Ages ago I set out to write a post for each of JG Ballard’s novels. In fact it is the oldest post on this blog. Most of the novels (I don’t have the two autobiographical novels Empire Of The Sun or The Kindness Of Women and the late period novel Milennium People) are sat in a row on top of my broken bookshelf, part of the weight there that bowed outer frame of the unit and made the inner shelves collapse. Had I known that it would be a task unfinished nearly eighteen months later and destroy a piece a furniture that I did not yet own, I may have been less ambitious.

My broken bookshelves

In the sequence of posts I reached Concrete Island back in June last year but the next in the sequence High-Rise puts me off. It is the last of three rather gruelling novels that starts with Crash. Like those other two books I tried to read it when I was younger, but the world that Ballard wrote about in these books doesn’t really exist anymore (or rather the worlds that he writes about are no longer alternatives to the one we live in now) and this makes them difficult for me to fathom.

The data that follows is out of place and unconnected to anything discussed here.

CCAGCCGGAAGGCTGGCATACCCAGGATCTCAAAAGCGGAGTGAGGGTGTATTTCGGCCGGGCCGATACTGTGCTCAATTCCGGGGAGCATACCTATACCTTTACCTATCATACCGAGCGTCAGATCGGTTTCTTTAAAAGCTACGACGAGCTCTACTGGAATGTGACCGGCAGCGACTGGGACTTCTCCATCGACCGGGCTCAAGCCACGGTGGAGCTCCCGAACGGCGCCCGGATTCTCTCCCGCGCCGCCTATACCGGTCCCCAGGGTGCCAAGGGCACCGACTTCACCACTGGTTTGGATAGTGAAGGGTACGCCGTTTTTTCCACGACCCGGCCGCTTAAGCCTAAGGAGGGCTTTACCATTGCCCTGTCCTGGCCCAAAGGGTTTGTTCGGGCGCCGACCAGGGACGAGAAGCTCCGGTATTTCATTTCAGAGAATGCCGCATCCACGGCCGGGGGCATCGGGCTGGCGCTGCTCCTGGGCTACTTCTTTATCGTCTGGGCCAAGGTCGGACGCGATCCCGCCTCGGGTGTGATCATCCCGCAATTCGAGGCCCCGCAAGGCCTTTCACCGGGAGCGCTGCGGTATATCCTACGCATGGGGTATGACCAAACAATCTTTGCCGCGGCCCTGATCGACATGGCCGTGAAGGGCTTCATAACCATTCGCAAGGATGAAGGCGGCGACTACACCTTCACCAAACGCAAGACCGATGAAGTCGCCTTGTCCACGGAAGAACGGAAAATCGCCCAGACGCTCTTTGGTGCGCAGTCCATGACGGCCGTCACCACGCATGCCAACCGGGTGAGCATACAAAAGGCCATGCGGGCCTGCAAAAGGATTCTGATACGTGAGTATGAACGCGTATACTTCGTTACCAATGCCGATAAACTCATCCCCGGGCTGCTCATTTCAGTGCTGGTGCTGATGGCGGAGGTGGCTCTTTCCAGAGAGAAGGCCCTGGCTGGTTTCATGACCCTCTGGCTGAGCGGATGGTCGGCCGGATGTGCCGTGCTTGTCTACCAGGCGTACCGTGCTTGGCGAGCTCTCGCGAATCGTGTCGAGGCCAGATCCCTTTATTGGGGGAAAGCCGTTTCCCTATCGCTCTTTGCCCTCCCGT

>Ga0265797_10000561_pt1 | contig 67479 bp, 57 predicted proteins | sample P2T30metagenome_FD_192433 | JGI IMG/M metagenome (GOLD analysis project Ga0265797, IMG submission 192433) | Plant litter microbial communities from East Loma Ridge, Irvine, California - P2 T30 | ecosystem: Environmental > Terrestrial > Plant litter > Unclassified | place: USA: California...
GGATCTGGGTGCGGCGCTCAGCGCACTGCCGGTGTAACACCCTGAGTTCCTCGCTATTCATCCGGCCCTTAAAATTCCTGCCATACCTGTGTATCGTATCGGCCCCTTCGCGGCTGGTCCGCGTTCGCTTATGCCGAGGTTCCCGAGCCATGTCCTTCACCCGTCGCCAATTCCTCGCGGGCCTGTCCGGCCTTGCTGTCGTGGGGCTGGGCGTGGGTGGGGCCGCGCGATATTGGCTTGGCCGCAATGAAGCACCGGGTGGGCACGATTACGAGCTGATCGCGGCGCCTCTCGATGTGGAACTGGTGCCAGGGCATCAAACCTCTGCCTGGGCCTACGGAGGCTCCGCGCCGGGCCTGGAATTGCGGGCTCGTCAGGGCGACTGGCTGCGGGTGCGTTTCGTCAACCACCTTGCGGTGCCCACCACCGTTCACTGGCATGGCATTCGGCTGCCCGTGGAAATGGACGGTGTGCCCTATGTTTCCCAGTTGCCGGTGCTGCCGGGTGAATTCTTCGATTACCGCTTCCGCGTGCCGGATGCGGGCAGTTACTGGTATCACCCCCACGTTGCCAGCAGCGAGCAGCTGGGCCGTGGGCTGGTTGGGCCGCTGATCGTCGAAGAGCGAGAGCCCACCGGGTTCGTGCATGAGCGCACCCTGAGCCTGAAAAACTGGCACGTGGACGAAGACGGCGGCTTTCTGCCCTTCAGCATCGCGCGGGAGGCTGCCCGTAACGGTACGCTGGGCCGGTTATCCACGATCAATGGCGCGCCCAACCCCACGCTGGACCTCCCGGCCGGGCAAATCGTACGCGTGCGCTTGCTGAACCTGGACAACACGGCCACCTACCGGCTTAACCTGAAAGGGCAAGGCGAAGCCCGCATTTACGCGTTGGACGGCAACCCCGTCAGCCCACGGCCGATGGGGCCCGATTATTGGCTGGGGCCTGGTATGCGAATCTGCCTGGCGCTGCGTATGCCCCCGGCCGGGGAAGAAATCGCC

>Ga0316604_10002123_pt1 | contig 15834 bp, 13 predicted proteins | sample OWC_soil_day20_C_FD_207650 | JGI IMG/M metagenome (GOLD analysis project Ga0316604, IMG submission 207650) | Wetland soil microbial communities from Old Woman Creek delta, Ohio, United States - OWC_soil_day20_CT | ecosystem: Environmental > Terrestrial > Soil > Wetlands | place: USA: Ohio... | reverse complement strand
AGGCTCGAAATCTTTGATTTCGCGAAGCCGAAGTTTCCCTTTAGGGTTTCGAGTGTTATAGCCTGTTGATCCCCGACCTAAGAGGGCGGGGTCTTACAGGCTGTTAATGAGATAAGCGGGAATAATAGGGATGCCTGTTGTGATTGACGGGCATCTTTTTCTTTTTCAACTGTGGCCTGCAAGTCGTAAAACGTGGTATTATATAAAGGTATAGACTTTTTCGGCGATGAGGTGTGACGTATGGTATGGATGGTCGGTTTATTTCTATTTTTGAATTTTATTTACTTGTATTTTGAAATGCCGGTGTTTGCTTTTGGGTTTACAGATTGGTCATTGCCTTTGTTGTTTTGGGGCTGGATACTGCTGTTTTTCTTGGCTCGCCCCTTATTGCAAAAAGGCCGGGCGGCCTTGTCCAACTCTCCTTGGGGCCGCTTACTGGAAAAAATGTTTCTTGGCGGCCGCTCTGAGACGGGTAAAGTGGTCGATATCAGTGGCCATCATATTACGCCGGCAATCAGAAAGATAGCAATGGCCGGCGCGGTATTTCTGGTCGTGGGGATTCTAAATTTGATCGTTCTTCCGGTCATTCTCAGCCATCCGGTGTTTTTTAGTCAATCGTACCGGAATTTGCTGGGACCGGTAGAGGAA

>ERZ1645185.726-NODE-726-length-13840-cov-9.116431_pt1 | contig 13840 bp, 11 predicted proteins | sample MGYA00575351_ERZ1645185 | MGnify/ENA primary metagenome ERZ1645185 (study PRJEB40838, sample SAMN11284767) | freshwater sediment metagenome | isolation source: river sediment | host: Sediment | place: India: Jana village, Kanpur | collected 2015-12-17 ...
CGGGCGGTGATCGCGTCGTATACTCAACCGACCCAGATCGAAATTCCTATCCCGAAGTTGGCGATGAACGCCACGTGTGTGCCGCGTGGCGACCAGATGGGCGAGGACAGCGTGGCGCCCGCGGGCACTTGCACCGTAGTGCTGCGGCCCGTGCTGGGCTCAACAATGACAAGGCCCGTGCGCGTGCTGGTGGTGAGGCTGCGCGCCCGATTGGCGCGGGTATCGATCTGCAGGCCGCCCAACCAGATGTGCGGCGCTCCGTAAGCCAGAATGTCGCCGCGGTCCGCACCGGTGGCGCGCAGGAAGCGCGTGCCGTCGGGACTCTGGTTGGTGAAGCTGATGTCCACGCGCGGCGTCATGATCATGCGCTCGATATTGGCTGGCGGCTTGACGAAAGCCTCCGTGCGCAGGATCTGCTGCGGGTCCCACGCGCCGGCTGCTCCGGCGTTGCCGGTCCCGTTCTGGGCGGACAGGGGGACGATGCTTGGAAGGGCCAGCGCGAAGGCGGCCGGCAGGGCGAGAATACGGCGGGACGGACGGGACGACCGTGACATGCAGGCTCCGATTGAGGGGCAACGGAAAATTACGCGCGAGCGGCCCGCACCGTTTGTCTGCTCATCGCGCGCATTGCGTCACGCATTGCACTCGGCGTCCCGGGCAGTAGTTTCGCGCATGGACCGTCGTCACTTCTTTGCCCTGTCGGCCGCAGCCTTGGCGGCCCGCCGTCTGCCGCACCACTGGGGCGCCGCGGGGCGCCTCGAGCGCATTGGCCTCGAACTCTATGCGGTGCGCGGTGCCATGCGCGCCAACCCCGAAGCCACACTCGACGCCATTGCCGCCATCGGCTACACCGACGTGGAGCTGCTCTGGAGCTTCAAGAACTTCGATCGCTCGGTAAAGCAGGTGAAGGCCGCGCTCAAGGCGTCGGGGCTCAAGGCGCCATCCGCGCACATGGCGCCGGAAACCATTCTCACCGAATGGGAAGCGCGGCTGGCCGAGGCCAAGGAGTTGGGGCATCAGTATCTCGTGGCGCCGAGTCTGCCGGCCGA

After High Rise though, I know that things will get easier. I have already read The Unlimited Dream Company and it is a great book. The novels after that one are all new to me but each strikes me as having an interesting premise, whether they all keep their more lurid elements in check remains to be seen.

The other thing that makes me reticent about holding forth on the Ballard novels again is that in writing about and researching the books I have come across a large number of people doing the same thing. They all seem to get it too. Compared to this I feel rather intimidated by the fact that I often find the books rather confusing - my mind boggles at the thought of people who can devour them and seemingly understand and memorise all the details. What I can delight in is the language used and with the problematic High-Rise I may simply present some close readings of some sections of the novel. That way I can avoid reading too much of it.

The moral of this story is that it is probably better to read for personal pleasure than as an intellectual exercise. Well, duh! It seems incredibly stupid to type that now but there you go: you live and you learn.